Thursday, September 27, 2012

Useful Unix File Finding Commands

Following are some bunch of commands that might be useful if you want to find files in unix/linux.

Large Files

Find files larger than 10MB in the current directory downwards…
find . -size +10000000c -ls
Find files larger than 100MB…
find . -size +100000000c -ls

Old Files

Find files last modified over 30days ago…
find . -type f -mtime 30 -ls
Find files last modified over 365days ago…
find . -type f -mtime 365 -ls
Find files last accessed over 30days ago…
find . -type f -atime 30 -ls
Find files last accessed over 365days ago…
find . -type f -atime 365 -ls

Find Recently Updated Files

There have been instances where a runaway process is seemingly using up any and all space left on a partition. Finding the culprit file is always useful.
If the file is being updated at the current time then we can use find to find files modified in the last day…
find  . -type f -mtime -1 -ls
Better still, if we know a file is being written to now, we can touch a file and ask the find command to list any files updated after the timestamp of that file, which will logically then list the rogue file in question.
touch testfile
find .  -type f -newer testfile -ls

Finding tar Files

A clean up of redundant tar (backup) files, after completing a piece of work say, is sometimes forgotten. Conversely, if tar files are needed, they can be identified and duly compressed (using compress or gzip) if not already done so, to help save space. Either way, the following lists all tar files for review.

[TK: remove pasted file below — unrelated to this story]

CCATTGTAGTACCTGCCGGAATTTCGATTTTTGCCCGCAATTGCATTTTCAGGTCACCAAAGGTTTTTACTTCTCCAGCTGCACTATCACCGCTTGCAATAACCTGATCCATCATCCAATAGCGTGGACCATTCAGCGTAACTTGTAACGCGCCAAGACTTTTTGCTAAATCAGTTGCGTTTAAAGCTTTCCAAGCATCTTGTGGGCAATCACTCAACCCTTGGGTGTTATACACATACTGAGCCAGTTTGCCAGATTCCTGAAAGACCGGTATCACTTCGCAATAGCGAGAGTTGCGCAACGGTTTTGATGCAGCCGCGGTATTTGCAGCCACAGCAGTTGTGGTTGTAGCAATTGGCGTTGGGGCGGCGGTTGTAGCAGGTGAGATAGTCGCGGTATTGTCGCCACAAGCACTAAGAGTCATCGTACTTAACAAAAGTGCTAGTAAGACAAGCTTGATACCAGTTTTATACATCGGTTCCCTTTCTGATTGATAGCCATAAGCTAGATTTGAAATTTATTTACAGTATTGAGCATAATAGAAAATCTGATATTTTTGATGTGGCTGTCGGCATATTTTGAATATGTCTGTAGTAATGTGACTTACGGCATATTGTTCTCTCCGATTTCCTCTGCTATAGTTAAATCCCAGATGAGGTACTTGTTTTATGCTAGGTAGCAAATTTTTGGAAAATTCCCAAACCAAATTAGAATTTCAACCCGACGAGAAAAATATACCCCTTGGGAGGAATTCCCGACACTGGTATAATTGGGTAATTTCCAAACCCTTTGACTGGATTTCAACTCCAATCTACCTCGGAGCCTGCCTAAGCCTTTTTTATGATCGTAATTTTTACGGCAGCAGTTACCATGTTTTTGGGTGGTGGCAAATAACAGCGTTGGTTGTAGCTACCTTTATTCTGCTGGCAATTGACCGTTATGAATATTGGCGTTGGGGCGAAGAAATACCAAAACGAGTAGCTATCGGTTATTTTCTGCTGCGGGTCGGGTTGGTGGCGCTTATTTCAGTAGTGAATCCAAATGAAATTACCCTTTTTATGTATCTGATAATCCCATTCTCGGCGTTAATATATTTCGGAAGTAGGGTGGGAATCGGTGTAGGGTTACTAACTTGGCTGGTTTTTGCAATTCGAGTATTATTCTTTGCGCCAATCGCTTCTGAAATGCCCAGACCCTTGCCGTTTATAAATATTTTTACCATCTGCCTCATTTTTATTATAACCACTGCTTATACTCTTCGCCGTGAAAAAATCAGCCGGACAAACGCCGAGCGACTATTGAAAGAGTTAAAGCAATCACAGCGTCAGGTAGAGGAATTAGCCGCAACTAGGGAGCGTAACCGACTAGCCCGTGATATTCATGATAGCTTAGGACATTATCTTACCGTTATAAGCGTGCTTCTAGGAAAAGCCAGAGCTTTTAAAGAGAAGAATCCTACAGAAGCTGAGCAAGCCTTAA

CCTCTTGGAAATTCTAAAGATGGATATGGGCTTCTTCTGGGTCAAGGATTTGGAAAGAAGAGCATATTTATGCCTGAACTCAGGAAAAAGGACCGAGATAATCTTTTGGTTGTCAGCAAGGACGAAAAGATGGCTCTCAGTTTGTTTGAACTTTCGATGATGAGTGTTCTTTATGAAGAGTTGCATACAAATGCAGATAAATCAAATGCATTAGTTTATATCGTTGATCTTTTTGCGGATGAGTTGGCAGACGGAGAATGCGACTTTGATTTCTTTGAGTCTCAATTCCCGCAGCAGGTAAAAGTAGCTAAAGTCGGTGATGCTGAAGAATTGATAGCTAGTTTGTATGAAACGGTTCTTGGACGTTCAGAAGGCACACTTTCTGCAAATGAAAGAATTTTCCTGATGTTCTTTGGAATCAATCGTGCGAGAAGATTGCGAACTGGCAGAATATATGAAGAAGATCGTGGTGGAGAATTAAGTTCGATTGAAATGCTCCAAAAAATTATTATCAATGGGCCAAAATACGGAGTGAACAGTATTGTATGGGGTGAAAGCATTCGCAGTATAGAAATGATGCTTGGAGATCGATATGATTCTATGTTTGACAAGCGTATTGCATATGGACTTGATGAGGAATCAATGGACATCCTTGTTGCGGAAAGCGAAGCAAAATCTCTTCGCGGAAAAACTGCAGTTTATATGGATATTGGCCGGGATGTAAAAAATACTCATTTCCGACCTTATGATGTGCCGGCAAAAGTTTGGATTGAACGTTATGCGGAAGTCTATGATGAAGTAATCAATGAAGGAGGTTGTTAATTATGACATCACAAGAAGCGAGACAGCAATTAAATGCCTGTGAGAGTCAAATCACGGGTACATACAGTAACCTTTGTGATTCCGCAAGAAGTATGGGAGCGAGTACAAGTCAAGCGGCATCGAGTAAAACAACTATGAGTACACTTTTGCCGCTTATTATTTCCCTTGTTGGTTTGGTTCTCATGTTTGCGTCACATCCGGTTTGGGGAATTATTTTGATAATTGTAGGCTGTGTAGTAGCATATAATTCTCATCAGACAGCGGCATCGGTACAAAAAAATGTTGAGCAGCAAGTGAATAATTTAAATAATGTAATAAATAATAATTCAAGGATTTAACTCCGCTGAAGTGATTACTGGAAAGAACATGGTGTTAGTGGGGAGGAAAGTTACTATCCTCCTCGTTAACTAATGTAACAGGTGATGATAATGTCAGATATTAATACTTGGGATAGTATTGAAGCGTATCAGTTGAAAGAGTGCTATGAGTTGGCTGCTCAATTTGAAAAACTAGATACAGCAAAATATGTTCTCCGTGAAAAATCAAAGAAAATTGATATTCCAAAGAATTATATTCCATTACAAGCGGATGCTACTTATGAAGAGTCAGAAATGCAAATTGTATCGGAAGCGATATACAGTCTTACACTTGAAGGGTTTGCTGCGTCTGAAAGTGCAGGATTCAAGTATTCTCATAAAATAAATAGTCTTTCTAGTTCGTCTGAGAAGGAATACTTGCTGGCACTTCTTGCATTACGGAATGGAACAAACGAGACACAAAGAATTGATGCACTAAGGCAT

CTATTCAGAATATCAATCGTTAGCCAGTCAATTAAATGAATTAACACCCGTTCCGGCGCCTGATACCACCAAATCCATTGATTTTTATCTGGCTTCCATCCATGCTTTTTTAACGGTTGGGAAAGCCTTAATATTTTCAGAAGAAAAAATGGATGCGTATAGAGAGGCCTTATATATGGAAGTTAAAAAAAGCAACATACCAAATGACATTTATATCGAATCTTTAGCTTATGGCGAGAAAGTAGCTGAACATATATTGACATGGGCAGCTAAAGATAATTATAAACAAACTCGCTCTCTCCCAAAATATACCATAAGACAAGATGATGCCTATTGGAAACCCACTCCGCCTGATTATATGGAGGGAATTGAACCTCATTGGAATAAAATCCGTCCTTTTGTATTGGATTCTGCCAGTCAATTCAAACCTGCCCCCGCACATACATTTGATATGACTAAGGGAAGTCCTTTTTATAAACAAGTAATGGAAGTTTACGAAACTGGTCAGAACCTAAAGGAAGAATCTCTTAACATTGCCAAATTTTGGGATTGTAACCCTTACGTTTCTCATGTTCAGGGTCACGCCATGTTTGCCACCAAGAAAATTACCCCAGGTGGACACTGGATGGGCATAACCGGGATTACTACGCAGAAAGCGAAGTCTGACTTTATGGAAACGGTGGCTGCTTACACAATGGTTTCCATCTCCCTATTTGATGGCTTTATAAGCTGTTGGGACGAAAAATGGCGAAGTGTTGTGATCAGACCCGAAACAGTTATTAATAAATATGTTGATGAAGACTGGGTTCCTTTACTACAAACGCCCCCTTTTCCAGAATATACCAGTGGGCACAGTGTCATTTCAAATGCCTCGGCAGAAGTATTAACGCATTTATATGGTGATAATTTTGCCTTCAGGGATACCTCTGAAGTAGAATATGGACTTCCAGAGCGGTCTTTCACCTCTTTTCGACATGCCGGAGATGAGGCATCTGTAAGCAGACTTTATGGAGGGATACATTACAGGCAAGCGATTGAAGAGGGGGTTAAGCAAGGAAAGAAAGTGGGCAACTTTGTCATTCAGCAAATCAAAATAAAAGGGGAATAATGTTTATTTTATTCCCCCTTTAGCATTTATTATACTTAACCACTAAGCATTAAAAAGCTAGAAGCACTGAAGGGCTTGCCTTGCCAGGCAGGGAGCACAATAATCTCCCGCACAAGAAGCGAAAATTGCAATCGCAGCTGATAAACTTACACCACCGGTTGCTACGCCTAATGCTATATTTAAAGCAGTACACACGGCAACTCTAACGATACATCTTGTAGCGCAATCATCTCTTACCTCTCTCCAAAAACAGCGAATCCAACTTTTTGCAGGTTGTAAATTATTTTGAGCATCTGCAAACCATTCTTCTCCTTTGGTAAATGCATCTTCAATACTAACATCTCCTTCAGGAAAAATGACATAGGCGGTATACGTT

find . -type f -name "*.tar" -ls
find . -type f -name "*.tar.Z" -ls

Large Directories

List, in order, the largest sub-directories (units are in Kb)…
du -sk * | sort -n
Sometimes it is useful to then cd into that suspect directory and re-run the du command until the large files are found.

Removing Files using Find

The above find commands can be edited to remove the files found rather than list them. The “-ls” switch can be changed for “-exec rm {}\;”=.
find . -type f -mtime 365 -exec rm {} \;
Running the command with the “-ls” switch first, is always prudent to see what will be removed.
The “-ls” switch prints out summary information about the file (like owner and permissions). If just the filename is required then swap “-ls” switch for “-print”.
Are you using different commands to find a file? Please share it using below comment form. :)

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